timeframe, it would need to occur in a short time. The Phanerozoic
sedimentary sequence in this area is ~9000 m thick. Dividing this by 400
days (alleged duration of the Flood) gives an average rate of deposition of
22 meters/day. Using a thickness for the shoreface sand of 50 meters, this
would have to be deposited in a little over two days. Not a lot of time to
rain down ~80 meters of veg material to make that 8 meter seam, is it?

The sandstones are "clean" and "very well sorted", according to Carmichael
(p. 42). This kind of compositional and textural maturity is not a feature
of rapidly deposited sediment, but is found in modern shoreface sands, due
to reworking by wave action. The rate of progradation would have been 90 km
in 2 days! Trying to settle out roots vertically in a unit that is being
deposited this fast is a non-starter. Even in an old earth time frame,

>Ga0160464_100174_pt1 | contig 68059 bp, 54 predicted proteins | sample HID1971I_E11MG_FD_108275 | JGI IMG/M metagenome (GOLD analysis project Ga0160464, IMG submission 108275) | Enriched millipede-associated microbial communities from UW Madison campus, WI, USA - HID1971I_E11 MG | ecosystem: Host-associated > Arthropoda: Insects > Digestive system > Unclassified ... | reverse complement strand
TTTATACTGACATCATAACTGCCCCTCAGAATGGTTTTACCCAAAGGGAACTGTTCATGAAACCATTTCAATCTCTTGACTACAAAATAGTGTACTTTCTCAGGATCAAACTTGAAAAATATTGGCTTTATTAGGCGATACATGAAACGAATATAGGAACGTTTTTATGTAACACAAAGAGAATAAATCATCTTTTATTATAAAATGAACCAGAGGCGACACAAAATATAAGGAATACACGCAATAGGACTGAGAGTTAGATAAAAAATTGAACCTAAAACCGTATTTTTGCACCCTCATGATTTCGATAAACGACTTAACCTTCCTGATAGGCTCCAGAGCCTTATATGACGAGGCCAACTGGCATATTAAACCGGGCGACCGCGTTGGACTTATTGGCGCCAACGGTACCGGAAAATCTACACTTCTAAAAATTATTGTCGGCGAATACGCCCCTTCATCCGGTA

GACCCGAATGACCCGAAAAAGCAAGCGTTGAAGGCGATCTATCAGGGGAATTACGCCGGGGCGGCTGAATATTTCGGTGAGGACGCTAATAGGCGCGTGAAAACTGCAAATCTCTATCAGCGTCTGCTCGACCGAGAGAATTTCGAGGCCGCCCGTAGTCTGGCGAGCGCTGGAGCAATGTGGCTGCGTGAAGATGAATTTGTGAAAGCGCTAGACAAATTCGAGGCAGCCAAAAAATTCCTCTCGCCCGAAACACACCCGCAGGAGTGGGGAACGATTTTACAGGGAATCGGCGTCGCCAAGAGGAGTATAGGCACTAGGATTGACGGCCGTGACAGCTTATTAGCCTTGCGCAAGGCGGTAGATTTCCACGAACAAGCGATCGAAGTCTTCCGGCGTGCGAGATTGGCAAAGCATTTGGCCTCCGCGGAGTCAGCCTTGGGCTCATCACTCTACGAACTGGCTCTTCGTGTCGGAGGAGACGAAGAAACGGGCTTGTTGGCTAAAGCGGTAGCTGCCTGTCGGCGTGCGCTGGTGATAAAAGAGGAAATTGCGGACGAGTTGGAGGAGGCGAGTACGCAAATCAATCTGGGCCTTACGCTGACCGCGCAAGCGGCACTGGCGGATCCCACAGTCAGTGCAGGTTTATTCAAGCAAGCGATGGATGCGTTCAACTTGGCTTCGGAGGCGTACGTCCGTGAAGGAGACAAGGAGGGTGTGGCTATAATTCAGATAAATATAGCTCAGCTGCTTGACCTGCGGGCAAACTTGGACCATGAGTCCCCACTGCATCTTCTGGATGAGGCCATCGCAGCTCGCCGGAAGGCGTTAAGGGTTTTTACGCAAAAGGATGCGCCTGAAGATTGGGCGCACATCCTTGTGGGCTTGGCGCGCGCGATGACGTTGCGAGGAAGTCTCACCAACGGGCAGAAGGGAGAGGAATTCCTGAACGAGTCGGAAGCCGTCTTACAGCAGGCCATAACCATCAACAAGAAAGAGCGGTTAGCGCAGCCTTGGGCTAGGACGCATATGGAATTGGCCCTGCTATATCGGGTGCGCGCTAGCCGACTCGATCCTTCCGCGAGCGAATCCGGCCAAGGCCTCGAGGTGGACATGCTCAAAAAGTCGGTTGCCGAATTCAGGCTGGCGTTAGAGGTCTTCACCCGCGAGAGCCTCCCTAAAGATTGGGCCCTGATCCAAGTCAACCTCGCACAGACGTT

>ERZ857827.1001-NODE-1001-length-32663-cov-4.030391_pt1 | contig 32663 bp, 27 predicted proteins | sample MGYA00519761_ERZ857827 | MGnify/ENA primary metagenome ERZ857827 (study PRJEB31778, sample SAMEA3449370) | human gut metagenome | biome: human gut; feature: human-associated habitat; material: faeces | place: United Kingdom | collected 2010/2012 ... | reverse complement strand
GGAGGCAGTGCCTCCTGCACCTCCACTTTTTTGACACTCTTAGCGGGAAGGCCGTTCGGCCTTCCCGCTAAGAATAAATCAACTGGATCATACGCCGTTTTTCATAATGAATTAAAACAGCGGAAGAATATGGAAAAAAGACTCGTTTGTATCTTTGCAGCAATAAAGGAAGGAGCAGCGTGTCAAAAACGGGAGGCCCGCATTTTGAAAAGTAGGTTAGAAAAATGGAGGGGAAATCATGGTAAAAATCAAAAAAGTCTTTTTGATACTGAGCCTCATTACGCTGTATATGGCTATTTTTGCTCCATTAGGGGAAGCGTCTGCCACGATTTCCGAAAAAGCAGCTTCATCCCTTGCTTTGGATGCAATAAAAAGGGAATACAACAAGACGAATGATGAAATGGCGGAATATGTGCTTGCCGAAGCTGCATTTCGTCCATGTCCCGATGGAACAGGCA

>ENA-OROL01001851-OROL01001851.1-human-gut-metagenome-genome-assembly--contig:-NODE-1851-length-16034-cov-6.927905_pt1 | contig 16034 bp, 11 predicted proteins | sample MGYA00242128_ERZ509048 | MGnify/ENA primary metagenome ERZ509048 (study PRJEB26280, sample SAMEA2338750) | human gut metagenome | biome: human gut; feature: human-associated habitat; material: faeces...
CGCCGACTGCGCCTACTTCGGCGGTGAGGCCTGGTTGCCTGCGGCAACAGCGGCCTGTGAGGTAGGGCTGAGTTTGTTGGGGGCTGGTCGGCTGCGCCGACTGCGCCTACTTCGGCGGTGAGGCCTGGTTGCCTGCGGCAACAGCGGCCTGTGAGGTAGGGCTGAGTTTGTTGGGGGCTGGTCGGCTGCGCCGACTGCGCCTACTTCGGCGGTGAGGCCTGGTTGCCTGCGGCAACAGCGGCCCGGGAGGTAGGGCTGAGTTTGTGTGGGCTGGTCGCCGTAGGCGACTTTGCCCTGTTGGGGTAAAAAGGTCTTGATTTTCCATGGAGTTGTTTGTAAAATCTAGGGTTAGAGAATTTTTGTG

settling roots out vertically in a shoreface sand environment doesn't work.
It would be too high energy - see the above quote about wave-dominated
deltas and strandplains.

There are also burrows in the sandstone facies, which could not have been
made in the short timeframe discussed above. Carmichael observed
Diplocraterion, Paleophycus, Ophiomorpha, Macaronichnus segregatus(?), and
Skolithos burrows in the shoreface sand facies. He also notes that "the top
30 cm to 1 meter of facies B (the upper portion of the shoreface sand) is
often strongly bioturbated. In most cases the bioturbation is caused by

Arguing that this sandstone was deposited more slowly than the average used
above doesn't help, either. The Cretaceous succession has repeated
shoreline progradations, so slowing down this one just means you must speed
up the rest to get the total amount of sediment allegedly deposited in the
Flood timeframe.

This depositional setting for the Gates coals (coal on shoreface sand) is
not unique. The coal-bearing Jurassic/Cretaceous Mist Mountain Formation of
southeastern BC also rests conformably on the Morrissey Formation, a